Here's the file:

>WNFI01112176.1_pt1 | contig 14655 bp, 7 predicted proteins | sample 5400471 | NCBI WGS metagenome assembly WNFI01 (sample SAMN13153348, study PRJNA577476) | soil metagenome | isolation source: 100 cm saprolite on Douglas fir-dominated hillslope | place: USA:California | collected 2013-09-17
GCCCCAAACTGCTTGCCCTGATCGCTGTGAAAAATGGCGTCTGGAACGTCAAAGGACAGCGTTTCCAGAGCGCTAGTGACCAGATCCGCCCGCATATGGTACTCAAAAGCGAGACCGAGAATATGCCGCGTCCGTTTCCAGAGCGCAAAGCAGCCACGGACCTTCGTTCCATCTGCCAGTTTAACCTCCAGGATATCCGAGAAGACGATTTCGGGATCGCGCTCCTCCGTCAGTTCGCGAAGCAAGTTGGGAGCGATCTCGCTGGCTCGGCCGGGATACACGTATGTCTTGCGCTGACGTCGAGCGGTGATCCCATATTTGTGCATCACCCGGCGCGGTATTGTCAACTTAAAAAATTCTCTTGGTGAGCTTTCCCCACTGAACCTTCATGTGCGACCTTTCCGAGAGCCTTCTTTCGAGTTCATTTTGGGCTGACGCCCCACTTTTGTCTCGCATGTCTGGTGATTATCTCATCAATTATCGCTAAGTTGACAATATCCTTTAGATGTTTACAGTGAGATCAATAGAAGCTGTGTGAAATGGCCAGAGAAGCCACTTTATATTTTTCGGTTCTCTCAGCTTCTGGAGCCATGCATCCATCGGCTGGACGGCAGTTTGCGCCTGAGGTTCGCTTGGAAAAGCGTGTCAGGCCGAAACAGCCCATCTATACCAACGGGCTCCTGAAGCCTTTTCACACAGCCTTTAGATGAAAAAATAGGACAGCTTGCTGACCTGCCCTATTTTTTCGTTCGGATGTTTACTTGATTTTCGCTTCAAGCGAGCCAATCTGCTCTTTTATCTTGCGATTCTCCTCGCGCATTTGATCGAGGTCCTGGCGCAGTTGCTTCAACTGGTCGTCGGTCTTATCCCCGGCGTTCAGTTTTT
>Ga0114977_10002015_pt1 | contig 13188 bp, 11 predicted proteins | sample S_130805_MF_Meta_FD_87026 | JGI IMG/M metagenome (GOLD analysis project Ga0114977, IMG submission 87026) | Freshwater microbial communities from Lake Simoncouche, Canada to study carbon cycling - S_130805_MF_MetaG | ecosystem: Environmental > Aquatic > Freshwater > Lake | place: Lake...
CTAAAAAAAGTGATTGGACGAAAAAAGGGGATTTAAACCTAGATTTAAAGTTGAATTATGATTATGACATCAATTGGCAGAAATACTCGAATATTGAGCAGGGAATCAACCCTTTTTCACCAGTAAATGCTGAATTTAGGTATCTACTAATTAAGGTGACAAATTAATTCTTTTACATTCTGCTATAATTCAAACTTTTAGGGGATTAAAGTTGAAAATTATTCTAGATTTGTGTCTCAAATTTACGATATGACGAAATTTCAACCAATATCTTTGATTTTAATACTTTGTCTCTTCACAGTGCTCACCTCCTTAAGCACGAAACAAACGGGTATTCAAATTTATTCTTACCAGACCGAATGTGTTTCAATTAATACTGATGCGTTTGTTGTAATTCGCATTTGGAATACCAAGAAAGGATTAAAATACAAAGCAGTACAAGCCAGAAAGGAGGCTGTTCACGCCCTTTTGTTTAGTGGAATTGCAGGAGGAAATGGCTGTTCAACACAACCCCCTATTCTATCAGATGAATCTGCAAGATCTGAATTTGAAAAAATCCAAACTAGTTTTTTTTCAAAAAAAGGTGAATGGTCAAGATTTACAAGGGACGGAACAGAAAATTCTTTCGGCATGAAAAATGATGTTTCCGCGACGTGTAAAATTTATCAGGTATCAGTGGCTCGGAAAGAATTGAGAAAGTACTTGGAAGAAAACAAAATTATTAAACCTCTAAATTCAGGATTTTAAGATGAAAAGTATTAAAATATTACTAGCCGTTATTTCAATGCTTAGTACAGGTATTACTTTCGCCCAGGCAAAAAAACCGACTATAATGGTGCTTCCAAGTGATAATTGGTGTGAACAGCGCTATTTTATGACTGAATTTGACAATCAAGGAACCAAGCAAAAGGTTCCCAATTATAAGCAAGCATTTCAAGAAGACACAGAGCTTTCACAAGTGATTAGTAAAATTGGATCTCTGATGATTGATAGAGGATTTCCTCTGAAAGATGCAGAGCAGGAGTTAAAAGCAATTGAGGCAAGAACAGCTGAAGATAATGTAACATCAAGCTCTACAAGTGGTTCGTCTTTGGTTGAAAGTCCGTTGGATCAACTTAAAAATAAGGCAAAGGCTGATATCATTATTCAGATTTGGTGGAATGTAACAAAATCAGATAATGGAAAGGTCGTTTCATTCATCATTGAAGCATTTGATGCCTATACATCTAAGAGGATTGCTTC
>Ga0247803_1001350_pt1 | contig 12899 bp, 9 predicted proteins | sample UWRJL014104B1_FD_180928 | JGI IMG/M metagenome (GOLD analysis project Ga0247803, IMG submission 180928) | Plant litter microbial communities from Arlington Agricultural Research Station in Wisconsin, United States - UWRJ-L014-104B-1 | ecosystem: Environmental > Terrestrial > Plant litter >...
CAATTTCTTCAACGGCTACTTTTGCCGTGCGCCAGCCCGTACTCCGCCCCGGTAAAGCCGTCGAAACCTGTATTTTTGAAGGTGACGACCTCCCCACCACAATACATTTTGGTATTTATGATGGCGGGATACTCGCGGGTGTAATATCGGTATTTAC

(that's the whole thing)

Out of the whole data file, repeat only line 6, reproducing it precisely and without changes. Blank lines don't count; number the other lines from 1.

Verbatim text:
CAATTTCTTCAACGGCTACTTTTGCCGTGCGCCAGCCCGTACTCCGCCCCGGTAAAGCCGTCGAAACCTGTATTTTTGAAGGTGACGACCTCCCCACCACAATACATTTTGGTATTTATGATGGCGGGATACTCGCGGGTGTAATATCGGTATTTAC